Inside the Global Effort to Keep Perfectly Good Food Out of the Dump
As people continue to push back against big food companies and the companies that supply them with ingredients and other resources, food activists are pushing back in their turn.
Last year, for example, a group of activists in California and Washington State filed a lawsuit accusing big food companies of shipping food waste that went uneaten as it was transported to landfills. They claimed the companies had ignored the law that requires them to take reasonable steps to reduce food waste. The lawsuit charged the biggest food companies, including Heinz, General Mills, Nestlé, Mars, Quaker Oats, Kellogg, Kraft, and Starbucks, with shipping food to landfills that was not good enough to be sold.
The case was initially dismissed without prejudice. It is now back under discussion.
Such cases highlight the global fight to keep perfectly good food, whether it be meat, milk, or produce, from going to landfill. And they show how large-scale corporate agriculture can have very public, potentially costly, consequences. The same companies that are often criticized for their destructive work in the global food system can also be targets of environmental and public health advocates and the press.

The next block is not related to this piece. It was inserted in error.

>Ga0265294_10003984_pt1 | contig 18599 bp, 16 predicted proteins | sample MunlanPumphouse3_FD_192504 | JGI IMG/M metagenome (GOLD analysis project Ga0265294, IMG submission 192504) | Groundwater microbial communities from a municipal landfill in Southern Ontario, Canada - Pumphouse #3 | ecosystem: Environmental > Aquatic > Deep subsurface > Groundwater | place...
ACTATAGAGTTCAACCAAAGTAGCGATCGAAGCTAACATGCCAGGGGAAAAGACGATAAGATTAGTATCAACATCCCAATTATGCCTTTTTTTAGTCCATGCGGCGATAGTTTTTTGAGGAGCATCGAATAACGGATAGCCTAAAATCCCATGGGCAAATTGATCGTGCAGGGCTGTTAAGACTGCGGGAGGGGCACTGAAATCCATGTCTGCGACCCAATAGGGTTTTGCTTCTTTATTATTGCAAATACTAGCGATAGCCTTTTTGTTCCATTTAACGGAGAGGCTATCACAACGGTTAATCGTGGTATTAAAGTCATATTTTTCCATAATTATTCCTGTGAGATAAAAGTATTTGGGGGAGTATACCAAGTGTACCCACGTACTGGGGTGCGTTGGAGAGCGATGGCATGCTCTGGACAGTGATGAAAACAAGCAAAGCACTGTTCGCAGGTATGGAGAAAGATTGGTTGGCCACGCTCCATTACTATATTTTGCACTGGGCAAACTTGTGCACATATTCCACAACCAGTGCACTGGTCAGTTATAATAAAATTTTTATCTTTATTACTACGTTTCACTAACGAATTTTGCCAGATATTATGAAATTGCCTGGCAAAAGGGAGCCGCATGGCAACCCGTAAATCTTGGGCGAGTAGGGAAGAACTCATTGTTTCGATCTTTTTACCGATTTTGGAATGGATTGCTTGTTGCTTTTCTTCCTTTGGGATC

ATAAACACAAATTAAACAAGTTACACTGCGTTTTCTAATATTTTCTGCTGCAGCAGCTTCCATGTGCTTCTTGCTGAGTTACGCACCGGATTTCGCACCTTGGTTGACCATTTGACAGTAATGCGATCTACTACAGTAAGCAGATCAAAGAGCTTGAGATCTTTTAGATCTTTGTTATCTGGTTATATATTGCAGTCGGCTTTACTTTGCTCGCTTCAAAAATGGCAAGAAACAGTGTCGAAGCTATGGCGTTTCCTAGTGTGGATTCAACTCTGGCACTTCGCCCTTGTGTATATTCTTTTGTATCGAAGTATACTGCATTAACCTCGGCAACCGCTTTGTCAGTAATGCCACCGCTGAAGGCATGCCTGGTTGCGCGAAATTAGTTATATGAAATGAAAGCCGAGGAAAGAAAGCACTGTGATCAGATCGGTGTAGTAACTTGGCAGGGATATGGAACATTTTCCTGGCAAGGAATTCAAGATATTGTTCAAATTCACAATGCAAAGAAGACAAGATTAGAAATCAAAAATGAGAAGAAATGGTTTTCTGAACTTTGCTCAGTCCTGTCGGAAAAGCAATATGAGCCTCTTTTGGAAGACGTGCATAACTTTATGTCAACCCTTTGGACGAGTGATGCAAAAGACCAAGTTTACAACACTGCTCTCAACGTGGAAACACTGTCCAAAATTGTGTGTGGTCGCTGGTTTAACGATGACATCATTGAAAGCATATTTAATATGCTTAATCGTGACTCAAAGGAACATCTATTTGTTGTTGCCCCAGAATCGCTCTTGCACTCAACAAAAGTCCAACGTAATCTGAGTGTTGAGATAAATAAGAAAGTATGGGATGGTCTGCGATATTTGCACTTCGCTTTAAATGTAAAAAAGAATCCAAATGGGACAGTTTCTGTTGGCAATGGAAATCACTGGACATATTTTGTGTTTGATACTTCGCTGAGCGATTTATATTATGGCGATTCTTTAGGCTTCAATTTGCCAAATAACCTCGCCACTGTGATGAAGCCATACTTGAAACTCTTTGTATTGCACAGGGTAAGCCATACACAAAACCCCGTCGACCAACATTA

The cases in California and Washington State have been filed because regulators failed to enforce laws that restrict the disposal of food waste. But the same failures exist in many places: governments are too weak, and sometimes complicit, to enforce the regulations on food waste that they claim to have in mind.
“It’s a very difficult problem,” said David Callahan, the executive director of the National Academy of Public Health at the University of Maryland in a press briefing.
“Regulations can be too vague for individuals to understand what is appropriate.”
Callahan is a public health expert. His work focuses on food safety and the quality of food consumed by the public overall, as well as the health and environmental consequences of eating food produced by industrial facilities.
The fact is, he said, that food waste is a bigger problem now than it was when the public began to complain in